Arrivals at Aylsham High School’s masqued-ball prom swept down the drive of a north Norfolk stately home in modes of transport ranging from an oil tanker to a uni-cycle.

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The year 11 pupils held their end-of-year party Wolterton Hall, owned by Lord and Lady Walpole.

The evening included a hog roast, dancing to rocakbilly band Dawg House, a chocolate fountain and fireworks.

As usual prom-goers vied to arrive in the most head-turning style and a crowd of family and friends watched, cheered and clapped as a succession of cool, comic and enterprising “vehicles” made their grand approach to the red-carpet entry.

Lily Smith and Hugo “Huggy” Parry puttered up aboard “Buttercup”, a unique one-horsepower, petrol-driven horseless carriage made from scrap in 1974 by steam-engine builder, the late David King, of Suffield. It was the vehicle’s first-ever outing.

Bunnie Ennals tucked up her long dress, took off her high heels and unicycled to the entrance beside Stefan Bryant, while Emma Thompson and Atsuya Slater jumped down from the cab of a gleaming Goff petroleum oil tanker. Stretch limos, classic cars, camper vans, tractors,a boat and large motorcycles were also in the convoy, and two brave boys joined hands and skipped their way along the drive.

A party of seven - Emma Atkin, Peter Engelsen, Alice Gaudet, Lottie Howard, Annie Lamb, Liam McCarthy and Dec Sowter - took first prize for the most inventive arrival with their Chinese dragon costume.

Kirsty Nichols was chosen as prom queen, head boy Daniel Rivett as prom king, Joe Morrell prom prince and there were two prom princesses - Hannah Grix and Esme Follas-Shell.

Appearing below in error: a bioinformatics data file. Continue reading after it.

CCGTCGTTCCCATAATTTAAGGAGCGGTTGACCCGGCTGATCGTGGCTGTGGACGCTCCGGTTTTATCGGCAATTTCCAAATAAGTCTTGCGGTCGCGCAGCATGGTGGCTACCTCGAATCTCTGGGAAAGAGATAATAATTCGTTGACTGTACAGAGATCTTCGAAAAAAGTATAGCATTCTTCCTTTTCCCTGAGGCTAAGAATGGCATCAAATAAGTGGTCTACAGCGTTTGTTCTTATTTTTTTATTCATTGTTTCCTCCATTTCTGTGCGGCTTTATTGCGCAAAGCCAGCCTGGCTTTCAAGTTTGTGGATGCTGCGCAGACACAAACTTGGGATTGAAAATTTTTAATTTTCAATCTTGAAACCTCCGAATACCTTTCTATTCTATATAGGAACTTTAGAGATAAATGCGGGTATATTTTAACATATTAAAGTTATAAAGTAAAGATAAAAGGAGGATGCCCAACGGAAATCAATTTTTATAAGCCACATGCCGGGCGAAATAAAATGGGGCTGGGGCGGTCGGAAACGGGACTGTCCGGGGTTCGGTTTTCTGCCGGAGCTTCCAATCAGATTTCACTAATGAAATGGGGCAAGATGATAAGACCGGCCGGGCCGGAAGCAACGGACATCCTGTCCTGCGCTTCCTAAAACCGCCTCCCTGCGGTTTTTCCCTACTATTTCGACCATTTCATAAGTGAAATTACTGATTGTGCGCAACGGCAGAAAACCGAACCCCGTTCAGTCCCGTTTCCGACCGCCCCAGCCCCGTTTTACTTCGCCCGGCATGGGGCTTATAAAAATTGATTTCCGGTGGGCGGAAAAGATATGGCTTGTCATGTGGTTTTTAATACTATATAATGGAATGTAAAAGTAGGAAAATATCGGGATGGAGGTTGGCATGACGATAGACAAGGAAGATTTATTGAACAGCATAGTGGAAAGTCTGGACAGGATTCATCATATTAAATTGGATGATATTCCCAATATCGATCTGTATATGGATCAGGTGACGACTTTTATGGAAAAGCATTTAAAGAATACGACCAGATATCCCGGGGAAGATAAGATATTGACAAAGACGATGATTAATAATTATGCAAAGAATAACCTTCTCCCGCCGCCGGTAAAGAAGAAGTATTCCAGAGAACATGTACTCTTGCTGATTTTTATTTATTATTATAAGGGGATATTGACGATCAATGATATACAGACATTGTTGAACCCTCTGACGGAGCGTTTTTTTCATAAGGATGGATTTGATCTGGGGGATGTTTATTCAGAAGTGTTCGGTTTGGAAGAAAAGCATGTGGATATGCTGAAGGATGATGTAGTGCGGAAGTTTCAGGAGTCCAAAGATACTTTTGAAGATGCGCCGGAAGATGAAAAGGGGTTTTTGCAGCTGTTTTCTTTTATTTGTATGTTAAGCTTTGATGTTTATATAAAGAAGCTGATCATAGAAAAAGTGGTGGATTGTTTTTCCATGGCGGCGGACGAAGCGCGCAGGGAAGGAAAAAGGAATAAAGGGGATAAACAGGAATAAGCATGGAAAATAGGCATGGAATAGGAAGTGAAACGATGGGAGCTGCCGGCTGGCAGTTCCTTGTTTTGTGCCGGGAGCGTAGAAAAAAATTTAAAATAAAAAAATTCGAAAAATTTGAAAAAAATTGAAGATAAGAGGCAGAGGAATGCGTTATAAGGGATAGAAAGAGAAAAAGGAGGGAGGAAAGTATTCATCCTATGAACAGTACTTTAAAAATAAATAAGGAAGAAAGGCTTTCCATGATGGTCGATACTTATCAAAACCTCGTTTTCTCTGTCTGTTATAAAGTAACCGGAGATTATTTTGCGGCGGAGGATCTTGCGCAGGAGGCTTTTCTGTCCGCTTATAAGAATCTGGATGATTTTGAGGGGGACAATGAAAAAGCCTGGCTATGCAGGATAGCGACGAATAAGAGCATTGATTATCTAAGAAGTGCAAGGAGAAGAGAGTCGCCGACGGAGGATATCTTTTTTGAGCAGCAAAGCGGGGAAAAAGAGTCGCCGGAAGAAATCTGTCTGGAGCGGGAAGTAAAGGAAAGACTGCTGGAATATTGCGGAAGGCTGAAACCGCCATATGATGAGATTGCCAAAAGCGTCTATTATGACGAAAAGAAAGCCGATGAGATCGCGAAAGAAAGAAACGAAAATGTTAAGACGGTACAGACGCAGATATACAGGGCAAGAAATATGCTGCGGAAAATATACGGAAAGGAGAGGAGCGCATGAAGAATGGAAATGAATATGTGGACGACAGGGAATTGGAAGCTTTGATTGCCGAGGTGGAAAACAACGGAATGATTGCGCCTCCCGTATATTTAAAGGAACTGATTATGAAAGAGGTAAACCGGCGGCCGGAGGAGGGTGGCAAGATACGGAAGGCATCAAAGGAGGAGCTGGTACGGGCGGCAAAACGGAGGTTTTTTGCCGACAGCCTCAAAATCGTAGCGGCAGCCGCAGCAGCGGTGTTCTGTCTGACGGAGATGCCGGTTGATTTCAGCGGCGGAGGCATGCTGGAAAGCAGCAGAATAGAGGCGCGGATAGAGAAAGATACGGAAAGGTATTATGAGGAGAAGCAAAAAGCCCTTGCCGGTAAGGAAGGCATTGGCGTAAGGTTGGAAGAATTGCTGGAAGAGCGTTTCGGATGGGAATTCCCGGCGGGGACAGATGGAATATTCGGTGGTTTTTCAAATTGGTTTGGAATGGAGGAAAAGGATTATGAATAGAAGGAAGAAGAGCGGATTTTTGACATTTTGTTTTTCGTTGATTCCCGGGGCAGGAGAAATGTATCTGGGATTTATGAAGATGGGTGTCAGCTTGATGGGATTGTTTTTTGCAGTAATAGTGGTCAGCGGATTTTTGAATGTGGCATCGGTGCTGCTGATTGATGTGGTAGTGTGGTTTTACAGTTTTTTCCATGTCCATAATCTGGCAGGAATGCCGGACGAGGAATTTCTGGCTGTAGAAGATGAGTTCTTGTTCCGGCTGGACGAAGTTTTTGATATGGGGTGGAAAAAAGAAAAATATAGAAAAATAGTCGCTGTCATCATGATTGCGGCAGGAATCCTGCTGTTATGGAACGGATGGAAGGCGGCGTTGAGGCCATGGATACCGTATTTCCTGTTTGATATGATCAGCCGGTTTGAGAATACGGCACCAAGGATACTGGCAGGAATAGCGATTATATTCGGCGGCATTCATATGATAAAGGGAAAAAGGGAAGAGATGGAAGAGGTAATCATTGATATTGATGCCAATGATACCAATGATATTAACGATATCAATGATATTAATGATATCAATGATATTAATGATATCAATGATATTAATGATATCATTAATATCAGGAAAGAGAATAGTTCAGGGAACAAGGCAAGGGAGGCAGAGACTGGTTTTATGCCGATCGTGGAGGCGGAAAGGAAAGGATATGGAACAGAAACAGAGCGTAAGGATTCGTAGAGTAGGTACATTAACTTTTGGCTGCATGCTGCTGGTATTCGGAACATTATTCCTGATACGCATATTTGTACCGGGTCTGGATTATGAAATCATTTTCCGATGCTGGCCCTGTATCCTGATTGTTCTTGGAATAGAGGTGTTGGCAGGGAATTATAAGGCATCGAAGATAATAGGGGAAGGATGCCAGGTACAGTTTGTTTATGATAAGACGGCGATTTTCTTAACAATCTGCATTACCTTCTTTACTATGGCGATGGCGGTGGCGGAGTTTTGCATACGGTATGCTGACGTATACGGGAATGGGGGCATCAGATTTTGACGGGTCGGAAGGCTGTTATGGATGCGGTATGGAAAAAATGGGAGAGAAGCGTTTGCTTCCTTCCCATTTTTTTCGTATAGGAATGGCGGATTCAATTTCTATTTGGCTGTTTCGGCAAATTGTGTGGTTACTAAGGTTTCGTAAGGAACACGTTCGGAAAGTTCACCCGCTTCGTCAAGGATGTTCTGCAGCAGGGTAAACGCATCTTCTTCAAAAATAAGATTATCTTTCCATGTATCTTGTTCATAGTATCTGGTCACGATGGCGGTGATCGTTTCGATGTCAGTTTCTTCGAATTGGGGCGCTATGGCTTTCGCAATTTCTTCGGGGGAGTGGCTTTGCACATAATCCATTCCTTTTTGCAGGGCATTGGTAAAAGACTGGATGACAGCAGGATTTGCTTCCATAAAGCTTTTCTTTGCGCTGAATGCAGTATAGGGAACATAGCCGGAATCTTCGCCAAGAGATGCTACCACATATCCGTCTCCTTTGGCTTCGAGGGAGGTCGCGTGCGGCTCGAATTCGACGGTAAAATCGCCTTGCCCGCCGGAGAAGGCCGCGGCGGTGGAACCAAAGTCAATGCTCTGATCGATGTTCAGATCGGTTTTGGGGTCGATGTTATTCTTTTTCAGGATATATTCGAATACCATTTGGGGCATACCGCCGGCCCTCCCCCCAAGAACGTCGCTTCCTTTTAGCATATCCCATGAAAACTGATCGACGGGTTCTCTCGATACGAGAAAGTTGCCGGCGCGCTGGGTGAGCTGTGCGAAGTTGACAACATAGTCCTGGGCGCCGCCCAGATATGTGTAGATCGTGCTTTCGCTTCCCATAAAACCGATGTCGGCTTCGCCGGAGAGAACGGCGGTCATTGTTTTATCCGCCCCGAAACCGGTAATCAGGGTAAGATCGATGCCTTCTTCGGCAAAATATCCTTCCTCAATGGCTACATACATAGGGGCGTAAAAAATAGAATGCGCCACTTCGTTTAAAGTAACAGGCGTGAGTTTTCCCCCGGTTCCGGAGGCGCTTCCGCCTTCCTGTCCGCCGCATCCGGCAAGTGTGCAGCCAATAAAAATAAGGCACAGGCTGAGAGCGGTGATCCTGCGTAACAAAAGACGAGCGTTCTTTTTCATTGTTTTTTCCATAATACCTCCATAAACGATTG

Charlotte Wright won the prize for the best masque.

2 comments

  • i would agree with you daisy roots every school lever no matter what their financial standing, should be able to attend and i would hope this was the case with this event.

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    MrB

    Monday, July 2, 2012

  • Very nice. I would hope that all events like this in every school could be completely inclusive and that no child stays away from an end of school celebration because they cannot afford to meet the expectations for dress or transport. The insidious creep into English schools of the USA style prom with limos, posh frocks and suits is not to be applauded- heads should ensure that once in a life time school events are designed to be accessible to all pupils, not just the better off and flamboyant.

    Report this comment

    Daisy Roots

    Monday, July 2, 2012

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